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What would Team USA look like if the NHL was participating in the Olympics?

With the Americans going 1-2 in the preliminary round, one can’t help but wonder “what if?”

Ice Hockey - Winter Olympics Day 15
Team USA at the Sochi Winter Games
Photo by Streeter Lecka/Getty Images

After going 1-2 during the preliminary round, Team USA must prepare for an elimination game early next week if they hope to stay in contention for the medal rounds. Their one win came against Slovakia, a game that saw Bruins prospect Ryan Donato explode for two goals and help lead the Americans to victory.

While the win certainly helped the Americans gain some ground in Group B, the preliminary round did not go so well for Team USA. They began the tournament by blowing a two-goal lead over Slovenia, which led to a devastating 3-2 overtime loss. They followed up the win over Slovakia with a 4-0 loss to the Olympic Athletes from Russia, who dominated the entire game.

No matter who they play in the elimination round, it is not going to be easy for Team USA to stay afloat with the roster it has. With the NHL not participating, Team USA is composed of college players and professionals not in the NHL. The mix has not worked out so well for Team USA thus far.

The four college players (Will Borgen, Jordan Greenway, Troy Terry, and Donato) were really the only players who could keep up with the Olympic Athletes from Russia. And in all honesty, the four of them have been Team USA’s best players, in my eyes at least.

The rest of the players on Team USA have different stories. Some did not work out in the NHL and are now playing overseas, some are on AHL-only contracts, or you could be like Brian Gionta and not be on any team this season.

While I don’t necessarily think that all these players are bad (which I don’t), I do not think this is the best roster Team USA could have assembled for this tournament. The team is undersized for the most part and is not fast enough to keep up with the other squads. Unfortunately, Team USA lost a lot of firepower when the NHL announced it was not sending its players to Pyeongchang.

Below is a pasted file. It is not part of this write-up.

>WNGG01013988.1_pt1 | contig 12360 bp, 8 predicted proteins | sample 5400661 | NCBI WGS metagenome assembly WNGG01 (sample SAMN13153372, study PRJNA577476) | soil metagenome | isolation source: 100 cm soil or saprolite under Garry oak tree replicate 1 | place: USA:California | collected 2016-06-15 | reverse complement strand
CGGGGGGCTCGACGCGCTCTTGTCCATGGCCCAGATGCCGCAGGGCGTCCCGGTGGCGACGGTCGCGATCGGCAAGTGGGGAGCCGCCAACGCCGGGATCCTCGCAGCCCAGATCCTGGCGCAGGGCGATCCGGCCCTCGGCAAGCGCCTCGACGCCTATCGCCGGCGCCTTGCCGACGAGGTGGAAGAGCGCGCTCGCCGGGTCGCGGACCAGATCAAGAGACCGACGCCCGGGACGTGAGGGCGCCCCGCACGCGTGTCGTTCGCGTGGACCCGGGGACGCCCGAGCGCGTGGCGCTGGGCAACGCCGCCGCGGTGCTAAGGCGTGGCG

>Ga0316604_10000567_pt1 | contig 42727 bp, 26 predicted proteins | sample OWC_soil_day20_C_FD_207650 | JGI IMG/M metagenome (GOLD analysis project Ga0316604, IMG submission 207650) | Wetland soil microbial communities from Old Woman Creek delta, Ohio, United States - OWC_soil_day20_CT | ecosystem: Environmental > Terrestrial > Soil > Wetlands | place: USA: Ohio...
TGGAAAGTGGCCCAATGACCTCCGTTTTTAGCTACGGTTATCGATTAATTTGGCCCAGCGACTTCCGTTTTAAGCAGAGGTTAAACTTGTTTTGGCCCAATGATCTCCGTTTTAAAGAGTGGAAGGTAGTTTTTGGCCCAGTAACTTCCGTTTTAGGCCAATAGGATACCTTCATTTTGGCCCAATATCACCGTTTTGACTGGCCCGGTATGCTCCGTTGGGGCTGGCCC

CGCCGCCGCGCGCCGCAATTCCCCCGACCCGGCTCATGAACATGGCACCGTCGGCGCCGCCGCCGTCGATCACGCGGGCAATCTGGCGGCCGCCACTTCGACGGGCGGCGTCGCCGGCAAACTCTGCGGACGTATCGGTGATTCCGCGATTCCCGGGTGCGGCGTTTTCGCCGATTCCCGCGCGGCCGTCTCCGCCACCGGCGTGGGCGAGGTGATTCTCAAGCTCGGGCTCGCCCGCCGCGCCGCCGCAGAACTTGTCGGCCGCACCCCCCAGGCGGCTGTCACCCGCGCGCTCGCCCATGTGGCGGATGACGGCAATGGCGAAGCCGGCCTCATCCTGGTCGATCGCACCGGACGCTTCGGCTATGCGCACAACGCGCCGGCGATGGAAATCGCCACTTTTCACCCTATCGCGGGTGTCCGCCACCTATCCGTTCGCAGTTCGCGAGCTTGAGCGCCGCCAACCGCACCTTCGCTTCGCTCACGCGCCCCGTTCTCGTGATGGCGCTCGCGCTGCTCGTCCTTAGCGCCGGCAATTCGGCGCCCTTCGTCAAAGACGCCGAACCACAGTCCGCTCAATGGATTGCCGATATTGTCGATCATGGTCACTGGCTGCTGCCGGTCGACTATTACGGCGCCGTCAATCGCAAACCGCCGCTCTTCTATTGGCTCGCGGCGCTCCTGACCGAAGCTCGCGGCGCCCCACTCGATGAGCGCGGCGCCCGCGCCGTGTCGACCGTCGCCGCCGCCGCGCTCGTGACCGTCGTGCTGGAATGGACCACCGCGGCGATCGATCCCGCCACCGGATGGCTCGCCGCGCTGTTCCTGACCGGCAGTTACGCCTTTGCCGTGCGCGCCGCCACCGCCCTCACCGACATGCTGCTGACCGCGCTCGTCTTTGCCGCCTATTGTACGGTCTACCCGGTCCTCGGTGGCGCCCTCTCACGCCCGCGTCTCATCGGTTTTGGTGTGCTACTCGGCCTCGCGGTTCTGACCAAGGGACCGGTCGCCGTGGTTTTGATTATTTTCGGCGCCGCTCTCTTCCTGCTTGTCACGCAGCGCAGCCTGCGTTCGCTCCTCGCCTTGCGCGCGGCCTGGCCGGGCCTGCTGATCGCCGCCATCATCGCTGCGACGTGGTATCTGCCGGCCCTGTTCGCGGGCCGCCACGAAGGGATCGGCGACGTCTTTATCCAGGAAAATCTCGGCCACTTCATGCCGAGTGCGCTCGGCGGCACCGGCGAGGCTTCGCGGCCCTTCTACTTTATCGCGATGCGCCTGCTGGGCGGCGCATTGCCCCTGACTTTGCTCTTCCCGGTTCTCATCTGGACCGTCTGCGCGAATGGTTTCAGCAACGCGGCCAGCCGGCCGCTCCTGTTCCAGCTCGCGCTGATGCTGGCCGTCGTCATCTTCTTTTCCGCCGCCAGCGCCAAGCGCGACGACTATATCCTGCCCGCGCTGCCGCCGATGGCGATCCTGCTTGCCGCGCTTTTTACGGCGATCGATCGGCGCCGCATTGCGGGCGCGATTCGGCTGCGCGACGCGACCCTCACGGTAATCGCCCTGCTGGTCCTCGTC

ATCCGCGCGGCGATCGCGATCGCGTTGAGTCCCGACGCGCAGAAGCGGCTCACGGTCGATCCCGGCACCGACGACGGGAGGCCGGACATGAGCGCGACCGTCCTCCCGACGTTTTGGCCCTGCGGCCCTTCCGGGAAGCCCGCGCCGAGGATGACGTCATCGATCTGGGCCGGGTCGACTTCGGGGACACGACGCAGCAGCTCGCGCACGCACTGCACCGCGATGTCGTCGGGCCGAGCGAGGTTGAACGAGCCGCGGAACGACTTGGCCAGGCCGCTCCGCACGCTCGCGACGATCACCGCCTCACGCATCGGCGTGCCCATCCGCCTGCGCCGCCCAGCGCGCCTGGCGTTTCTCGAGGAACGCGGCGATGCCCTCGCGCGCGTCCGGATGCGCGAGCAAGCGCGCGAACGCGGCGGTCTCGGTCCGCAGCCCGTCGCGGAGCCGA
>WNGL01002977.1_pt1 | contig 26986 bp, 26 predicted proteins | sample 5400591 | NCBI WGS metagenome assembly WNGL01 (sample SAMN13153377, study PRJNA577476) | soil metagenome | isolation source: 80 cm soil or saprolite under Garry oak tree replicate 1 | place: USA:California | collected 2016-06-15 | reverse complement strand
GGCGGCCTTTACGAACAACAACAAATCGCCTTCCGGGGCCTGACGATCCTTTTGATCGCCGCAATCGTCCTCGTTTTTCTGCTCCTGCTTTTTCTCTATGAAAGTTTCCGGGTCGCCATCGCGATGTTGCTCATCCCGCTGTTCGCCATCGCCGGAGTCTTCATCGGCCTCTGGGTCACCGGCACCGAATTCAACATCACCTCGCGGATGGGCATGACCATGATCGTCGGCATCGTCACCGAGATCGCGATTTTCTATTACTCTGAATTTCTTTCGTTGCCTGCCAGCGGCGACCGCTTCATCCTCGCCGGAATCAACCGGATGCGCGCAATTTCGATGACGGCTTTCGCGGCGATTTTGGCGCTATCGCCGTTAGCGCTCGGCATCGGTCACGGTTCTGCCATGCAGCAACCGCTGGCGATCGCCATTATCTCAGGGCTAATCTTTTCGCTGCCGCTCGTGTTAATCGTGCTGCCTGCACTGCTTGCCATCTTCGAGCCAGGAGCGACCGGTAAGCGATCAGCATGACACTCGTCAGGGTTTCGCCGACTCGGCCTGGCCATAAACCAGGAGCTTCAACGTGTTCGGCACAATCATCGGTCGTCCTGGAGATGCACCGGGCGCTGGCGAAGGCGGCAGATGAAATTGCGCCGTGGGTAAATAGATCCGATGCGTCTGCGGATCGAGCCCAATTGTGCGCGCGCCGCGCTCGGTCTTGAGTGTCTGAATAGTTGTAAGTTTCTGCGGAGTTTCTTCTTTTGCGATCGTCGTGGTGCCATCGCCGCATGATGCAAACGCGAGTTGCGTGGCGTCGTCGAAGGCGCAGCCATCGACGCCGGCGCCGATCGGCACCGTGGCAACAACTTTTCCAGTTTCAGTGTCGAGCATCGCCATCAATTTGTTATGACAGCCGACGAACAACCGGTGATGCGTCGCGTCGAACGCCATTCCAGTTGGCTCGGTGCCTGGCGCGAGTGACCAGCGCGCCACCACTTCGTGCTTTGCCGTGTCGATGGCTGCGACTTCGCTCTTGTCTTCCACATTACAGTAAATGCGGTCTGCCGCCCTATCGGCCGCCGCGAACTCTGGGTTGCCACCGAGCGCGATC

So now, here is the million dollar question: What would Team USA have looked like if the NHL was participating in the Olympics this year? Let’s take a look.

Forwards:

Joe Pavelski, San Jose Sharks, C: Pavelski represented Team USA at the 2010 and 2014 Winter Olympics and is one of the most consistent players in the league. He also had a pretty decent showing during the 2014 games, with a goal and four assists. He would be a lock to make the team.

Jack Eichel, Buffalo Sabres, C: Eichel is one of the best players in the league and he’s only 21-years-old. The Sabres may not be a good team, but Eichel is a thrill to watch. It would have been awesome to see him don the United States sweater this year. Hopefully he gets to do it in 2022.

Auston Matthews, Toronto Maple Leafs, C: Matthews is one of the most dominant players in the league and he is only in his second season. The 20-year-old has played a big role in the resurgence of the Maple Leafs and would have been a big piece of Team USA this year.

Paul Stastny, St. Louis Blues, C: You might be wondering why I’m picking Stastny as the fourth line center, but he can still serve a good purpose on an Olympic team. The 32-year-old can play center of left-wing, but he also plays a solid 200-foot game. I think he could do more for Team USA than other veterans such as Ryan Callahan or Ryan Kesler.

James van Riemsdyk, Toronto Maple Leafs, LW: van Riemsdyk has become one of the best left-wingers in the game and had a good showing during the 2014 Olympics. He too has helped the Maple Leafs get back to respectability and would be a good add for Team USA’s top-six.

Johnny Gaudreau, Calgary Flames, LW: Gaudreau might be small, but he is one of the league’s best players; he’s currently second in league scoring with 68 points. Gaudreau’s speed and scoring ability would make him a lock to make Team USA.

Anders Lee, New York Islanders, LW: Lee is big, fast, and he can score. He would certainly add a decent amount of physicality to the roster and still be a good asset to Team USA with his offensive capabilities.

Max Pacioretty, Montreal Canadiens, LW: His future in Montreal might be in question right now, but Pacioretty is one of the best goal scorers in the game and would be a good add for Team USA’s bottom-six.

Patrick Kane, Chicago Blackhawks, RW: Do I really need to explain why Kane would make the team? He’s one of the most electric players ever to step foot in the NHL and would 100% have made the team.

Phil Kessel, Pittsburgh Penguins, RW: After being snubbed from making Team USA for the World Cup of Hockey in 2016, Kessel would absolutely make the 2018 roster. He put up five goals and eight points at Sochi in 2014 and is currently in the midst of arguably his best professional season.